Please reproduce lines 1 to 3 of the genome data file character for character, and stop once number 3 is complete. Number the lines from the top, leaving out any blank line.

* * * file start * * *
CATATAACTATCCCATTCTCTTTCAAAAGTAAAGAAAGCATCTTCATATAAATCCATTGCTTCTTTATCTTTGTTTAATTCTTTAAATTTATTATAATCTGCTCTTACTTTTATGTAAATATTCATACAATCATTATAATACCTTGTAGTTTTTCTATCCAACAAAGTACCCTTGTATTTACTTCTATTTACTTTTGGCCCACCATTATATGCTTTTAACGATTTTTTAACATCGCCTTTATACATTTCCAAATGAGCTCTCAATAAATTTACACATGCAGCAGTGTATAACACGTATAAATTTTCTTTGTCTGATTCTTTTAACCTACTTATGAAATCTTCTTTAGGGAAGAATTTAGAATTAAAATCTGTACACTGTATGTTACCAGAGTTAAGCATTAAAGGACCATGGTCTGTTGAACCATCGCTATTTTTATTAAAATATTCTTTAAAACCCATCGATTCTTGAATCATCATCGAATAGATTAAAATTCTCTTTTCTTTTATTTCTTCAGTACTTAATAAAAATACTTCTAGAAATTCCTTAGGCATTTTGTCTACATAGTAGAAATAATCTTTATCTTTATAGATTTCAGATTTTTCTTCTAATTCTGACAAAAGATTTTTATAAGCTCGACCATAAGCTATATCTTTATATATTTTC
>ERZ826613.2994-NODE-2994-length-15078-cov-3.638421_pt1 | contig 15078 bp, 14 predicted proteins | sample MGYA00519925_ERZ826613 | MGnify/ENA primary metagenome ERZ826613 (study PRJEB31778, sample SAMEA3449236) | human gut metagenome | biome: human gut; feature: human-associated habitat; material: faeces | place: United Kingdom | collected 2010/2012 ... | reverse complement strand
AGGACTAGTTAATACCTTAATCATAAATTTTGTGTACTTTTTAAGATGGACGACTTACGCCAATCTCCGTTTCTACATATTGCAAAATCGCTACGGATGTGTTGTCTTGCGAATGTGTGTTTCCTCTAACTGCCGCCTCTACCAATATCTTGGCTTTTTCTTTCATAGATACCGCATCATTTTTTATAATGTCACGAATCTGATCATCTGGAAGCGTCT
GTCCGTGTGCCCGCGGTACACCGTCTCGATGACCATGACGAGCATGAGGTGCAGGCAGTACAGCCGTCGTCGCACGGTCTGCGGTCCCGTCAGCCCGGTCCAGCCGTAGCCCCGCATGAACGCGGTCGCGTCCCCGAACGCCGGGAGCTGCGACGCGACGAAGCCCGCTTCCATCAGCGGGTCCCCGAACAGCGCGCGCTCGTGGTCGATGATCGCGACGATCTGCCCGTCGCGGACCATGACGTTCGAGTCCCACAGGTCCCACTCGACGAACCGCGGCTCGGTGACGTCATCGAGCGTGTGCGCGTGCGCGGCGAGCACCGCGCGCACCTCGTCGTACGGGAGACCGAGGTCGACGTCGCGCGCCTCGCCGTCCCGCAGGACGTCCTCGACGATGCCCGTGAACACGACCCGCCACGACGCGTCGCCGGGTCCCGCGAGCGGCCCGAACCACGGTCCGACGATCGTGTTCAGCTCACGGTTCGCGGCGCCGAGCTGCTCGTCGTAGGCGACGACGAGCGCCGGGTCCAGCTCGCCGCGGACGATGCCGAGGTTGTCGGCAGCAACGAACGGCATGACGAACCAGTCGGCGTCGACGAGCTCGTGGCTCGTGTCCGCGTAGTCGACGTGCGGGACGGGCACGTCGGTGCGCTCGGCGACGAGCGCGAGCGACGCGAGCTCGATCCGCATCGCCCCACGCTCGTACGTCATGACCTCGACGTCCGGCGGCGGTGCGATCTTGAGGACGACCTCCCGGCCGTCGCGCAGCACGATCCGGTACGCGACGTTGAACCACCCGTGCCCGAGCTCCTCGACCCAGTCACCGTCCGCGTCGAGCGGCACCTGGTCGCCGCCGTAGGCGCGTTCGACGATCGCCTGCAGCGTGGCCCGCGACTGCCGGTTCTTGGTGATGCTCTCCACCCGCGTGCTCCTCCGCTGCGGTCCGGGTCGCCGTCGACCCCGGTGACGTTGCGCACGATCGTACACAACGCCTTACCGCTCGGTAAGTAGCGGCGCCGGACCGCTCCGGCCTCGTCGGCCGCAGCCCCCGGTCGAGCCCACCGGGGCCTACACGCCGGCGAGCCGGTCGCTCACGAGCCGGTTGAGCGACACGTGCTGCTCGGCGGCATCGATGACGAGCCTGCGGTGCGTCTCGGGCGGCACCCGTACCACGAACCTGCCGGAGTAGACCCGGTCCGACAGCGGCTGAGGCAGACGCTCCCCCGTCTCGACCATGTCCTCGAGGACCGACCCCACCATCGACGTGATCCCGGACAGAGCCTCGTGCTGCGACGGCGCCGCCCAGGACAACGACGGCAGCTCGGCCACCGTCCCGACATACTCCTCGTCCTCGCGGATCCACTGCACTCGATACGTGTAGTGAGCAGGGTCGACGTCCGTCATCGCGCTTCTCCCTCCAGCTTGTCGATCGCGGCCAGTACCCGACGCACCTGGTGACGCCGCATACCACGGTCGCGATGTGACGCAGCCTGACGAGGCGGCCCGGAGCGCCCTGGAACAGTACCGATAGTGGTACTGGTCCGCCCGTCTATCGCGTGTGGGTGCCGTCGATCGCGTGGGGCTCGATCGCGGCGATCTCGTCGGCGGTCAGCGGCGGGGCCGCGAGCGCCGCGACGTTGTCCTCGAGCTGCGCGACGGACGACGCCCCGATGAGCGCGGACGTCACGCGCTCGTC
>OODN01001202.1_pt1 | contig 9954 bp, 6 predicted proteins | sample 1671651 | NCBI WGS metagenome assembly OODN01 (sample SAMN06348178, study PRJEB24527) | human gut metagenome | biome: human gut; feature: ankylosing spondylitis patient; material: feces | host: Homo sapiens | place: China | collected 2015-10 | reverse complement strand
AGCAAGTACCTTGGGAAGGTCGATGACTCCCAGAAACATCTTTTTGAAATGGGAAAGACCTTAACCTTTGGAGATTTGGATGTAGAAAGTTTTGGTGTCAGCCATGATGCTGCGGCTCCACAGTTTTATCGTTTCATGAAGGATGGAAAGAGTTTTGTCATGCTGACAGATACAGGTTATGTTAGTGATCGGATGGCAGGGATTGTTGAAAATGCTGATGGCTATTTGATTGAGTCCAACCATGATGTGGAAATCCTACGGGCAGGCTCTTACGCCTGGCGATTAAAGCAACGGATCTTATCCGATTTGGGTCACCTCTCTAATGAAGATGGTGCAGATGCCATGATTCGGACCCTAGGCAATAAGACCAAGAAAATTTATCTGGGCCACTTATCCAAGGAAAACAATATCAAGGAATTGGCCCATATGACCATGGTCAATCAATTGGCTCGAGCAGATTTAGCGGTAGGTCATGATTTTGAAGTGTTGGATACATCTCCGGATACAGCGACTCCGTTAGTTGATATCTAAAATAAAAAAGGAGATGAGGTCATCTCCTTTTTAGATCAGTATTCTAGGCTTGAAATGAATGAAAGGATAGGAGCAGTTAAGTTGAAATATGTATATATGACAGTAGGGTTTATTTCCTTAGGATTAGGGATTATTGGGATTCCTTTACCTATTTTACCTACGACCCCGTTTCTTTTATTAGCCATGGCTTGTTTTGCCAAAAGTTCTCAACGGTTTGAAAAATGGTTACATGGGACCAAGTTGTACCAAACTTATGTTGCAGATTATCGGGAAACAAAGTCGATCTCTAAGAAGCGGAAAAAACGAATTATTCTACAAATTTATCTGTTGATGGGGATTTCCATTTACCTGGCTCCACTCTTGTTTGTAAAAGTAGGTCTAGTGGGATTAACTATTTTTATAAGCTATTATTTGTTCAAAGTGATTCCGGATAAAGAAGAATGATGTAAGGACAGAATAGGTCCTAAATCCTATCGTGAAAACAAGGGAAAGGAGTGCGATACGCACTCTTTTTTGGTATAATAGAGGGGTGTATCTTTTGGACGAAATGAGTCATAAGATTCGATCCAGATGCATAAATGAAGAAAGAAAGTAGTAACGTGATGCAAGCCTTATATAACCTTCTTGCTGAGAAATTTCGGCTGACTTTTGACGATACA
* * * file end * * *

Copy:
CATATAACTATCCCATTCTCTTTCAAAAGTAAAGAAAGCATCTTCATATAAATCCATTGCTTCTTTATCTTTGTTTAATTCTTTAAATTTATTATAATCTGCTCTTACTTTTATGTAAATATTCATACAATCATTATAATACCTTGTAGTTTTTCTATCCAACAAAGTACCCTTGTATTTACTTCTATTTACTTTTGGCCCACCATTATATGCTTTTAACGATTTTTTAACATCGCCTTTATACATTTCCAAATGAGCTCTCAATAAATTTACACATGCAGCAGTGTATAACACGTATAAATTTTCTTTGTCTGATTCTTTTAACCTACTTATGAAATCTTCTTTAGGGAAGAATTTAGAATTAAAATCTGTACACTGTATGTTACCAGAGTTAAGCATTAAAGGACCATGGTCTGTTGAACCATCGCTATTTTTATTAAAATATTCTTTAAAACCCATCGATTCTTGAATCATCATCGAATAGATTAAAATTCTCTTTTCTTTTATTTCTTCAGTACTTAATAAAAATACTTCTAGAAATTCCTTAGGCATTTTGTCTACATAGTAGAAATAATCTTTATCTTTATAGATTTCAGATTTTTCTTCTAATTCTGACAAAAGATTTTTATAAGCTCGACCATAAGCTATATCTTTATATATTTTC
>ERZ826613.2994-NODE-2994-length-15078-cov-3.638421_pt1 | contig 15078 bp, 14 predicted proteins | sample MGYA00519925_ERZ826613 | MGnify/ENA primary metagenome ERZ826613 (study PRJEB31778, sample SAMEA3449236) | human gut metagenome | biome: human gut; feature: human-associated habitat; material: faeces | place: United Kingdom | collected 2010/2012 ... | reverse complement strand
AGGACTAGTTAATACCTTAATCATAAATTTTGTGTACTTTTTAAGATGGACGACTTACGCCAATCTCCGTTTCTACATATTGCAAAATCGCTACGGATGTGTTGTCTTGCGAATGTGTGTTTCCTCTAACTGCCGCCTCTACCAATATCTTGGCTTTTTCTTTCATAGATACCGCATCATTTTTTATAATGTCACGAATCTGATCATCTGGAAGCGTCT